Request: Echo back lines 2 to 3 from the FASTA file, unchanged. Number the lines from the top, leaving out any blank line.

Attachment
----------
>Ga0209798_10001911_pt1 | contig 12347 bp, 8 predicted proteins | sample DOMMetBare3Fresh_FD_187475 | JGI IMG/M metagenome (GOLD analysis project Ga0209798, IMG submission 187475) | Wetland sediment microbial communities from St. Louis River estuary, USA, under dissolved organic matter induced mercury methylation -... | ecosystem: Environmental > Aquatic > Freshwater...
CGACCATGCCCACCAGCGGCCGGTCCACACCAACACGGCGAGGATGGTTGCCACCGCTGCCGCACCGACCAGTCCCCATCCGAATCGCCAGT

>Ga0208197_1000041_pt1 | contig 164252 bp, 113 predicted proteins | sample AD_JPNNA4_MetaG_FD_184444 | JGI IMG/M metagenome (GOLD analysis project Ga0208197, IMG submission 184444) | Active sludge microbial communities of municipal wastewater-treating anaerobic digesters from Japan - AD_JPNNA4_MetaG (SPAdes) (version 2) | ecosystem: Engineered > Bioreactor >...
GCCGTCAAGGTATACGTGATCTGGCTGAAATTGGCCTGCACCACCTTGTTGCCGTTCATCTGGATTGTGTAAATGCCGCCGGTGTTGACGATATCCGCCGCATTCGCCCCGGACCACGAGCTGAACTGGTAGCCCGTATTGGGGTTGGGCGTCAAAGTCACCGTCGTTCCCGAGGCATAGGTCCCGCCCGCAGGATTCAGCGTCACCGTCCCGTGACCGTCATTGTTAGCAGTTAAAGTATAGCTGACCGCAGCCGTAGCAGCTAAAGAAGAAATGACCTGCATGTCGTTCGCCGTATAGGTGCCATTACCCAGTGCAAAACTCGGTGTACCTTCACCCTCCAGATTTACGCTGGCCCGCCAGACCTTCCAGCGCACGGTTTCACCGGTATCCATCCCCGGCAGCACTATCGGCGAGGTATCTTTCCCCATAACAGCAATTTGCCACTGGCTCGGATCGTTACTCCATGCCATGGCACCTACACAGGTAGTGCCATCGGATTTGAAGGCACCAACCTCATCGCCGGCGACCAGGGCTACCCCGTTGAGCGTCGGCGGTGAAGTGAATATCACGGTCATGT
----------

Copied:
CGACCATGCCCACCAGCGGCCGGTCCACACCAACACGGCGAGGATGGTTGCCACCGCTGCCGCACCGACCAGTCCCCATCCGAATCGCCAGT

>Ga0208197_1000041_pt1 | contig 164252 bp, 113 predicted proteins | sample AD_JPNNA4_MetaG_FD_184444 | JGI IMG/M metagenome (GOLD analysis project Ga0208197, IMG submission 184444) | Active sludge microbial communities of municipal wastewater-treating anaerobic digesters from Japan - AD_JPNNA4_MetaG (SPAdes) (version 2) | ecosystem: Engineered > Bioreactor >...